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Editorial: In Vancouver's harbour, we have bigger concerns than ship strikes

Rather than fret about our bridges, cargo ships and earthquakes, take some time to plan for any emergency at home
Wreckage from the Francis Scott Key Bridge in Baltimore. | National Transportation Safety Board

If you've been reading the news out of Baltimore this past week, you’d be forgiven if you’re feeling a bit leery about our own North Shore bridges. Beyond any loss of life, the collapse of the Ironworkers Memorial Second Narrows Crossing or Lions Gate Bridge would have drastic impacts on the movement of goods in Western Canada, and life on the North Shore would become exceptionally difficult.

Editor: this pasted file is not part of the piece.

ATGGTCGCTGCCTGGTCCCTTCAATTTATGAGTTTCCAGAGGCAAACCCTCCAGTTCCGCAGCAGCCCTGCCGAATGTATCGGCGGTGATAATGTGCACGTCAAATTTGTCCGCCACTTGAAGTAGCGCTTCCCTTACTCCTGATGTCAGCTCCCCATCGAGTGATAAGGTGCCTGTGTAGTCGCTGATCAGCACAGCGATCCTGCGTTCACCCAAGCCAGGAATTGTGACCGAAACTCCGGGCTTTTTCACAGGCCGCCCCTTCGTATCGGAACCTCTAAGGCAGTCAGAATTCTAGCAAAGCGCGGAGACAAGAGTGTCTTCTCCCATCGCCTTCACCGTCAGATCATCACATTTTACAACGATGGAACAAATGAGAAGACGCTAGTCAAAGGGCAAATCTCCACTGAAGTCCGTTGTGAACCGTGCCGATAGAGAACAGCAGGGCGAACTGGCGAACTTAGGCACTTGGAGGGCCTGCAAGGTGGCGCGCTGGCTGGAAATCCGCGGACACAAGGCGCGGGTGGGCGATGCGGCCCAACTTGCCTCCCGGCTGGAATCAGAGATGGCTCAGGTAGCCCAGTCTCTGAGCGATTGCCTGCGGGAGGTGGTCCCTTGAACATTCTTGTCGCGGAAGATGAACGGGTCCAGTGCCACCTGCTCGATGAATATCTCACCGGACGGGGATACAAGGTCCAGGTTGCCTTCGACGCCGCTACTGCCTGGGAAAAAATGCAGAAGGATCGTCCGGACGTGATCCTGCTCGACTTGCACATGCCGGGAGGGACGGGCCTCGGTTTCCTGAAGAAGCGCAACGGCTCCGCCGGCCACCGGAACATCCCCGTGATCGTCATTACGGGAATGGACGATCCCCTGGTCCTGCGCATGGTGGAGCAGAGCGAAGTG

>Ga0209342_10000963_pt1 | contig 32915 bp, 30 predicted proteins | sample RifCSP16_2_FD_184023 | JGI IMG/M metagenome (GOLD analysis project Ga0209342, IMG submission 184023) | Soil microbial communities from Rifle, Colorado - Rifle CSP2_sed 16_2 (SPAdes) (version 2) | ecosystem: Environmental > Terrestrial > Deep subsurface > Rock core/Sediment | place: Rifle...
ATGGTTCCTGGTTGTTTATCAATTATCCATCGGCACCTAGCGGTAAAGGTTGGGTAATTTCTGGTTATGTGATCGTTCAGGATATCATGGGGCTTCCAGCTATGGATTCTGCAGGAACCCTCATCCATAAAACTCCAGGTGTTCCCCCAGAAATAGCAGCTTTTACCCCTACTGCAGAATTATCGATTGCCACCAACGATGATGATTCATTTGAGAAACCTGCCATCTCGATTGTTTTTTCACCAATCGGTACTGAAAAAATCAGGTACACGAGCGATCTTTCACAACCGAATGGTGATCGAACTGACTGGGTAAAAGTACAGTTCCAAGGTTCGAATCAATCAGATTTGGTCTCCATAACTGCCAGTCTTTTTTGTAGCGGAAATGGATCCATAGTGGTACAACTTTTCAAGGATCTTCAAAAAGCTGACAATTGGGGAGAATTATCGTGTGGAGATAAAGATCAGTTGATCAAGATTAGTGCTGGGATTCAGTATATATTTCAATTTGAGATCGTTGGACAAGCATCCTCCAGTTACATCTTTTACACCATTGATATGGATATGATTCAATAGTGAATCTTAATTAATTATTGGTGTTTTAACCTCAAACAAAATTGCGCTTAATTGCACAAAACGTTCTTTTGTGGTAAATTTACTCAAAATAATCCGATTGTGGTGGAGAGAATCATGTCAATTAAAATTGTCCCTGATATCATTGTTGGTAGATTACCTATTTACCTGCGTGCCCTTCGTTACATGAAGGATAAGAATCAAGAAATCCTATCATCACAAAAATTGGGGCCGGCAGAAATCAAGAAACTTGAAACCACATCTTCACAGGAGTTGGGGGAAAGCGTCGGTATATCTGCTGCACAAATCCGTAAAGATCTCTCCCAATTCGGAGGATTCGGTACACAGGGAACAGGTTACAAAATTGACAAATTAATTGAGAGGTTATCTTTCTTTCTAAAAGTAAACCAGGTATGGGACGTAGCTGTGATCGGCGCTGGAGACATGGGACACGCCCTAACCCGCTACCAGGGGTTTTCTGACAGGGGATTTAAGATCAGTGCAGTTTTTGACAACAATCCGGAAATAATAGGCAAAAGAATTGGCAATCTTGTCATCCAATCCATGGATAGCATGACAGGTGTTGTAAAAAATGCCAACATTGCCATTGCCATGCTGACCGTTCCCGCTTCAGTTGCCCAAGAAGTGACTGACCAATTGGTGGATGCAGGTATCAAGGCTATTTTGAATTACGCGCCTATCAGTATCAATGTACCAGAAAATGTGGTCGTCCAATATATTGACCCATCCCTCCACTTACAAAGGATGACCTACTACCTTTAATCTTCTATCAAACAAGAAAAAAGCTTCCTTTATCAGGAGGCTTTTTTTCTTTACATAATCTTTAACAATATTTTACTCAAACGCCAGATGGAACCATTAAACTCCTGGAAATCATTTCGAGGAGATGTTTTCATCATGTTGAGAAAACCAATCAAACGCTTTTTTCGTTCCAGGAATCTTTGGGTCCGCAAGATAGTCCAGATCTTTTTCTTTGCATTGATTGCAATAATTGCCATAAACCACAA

Indeed, we’ve seen what happens when a single pothole closes just one lane at rush hour.

The good news is that we are far less likely to experience a serious ship strike in the first place thanks to our more stringent requirements for tugs and pilots to safely get ships in and out of the harbour.

For critical infrastructure though, you need multiple layers of protection and redundancies. For that, the province is working on designs for physical protection barriers that would protect the North Shore bridges in the unlikely event of a ship drifting off course.

More of a worry though is if both bridges are destroyed or damaged in an earthquake. North Shore Emergency Management and the province have some plans in place for the movement of people and goods, but in that kind of scenario, driving downtown will be the least of your problems.

Rather than fret about the possibility of a vessel strike impacting our bridges, take some time this week to get your home emergency kit and plan shipshape.

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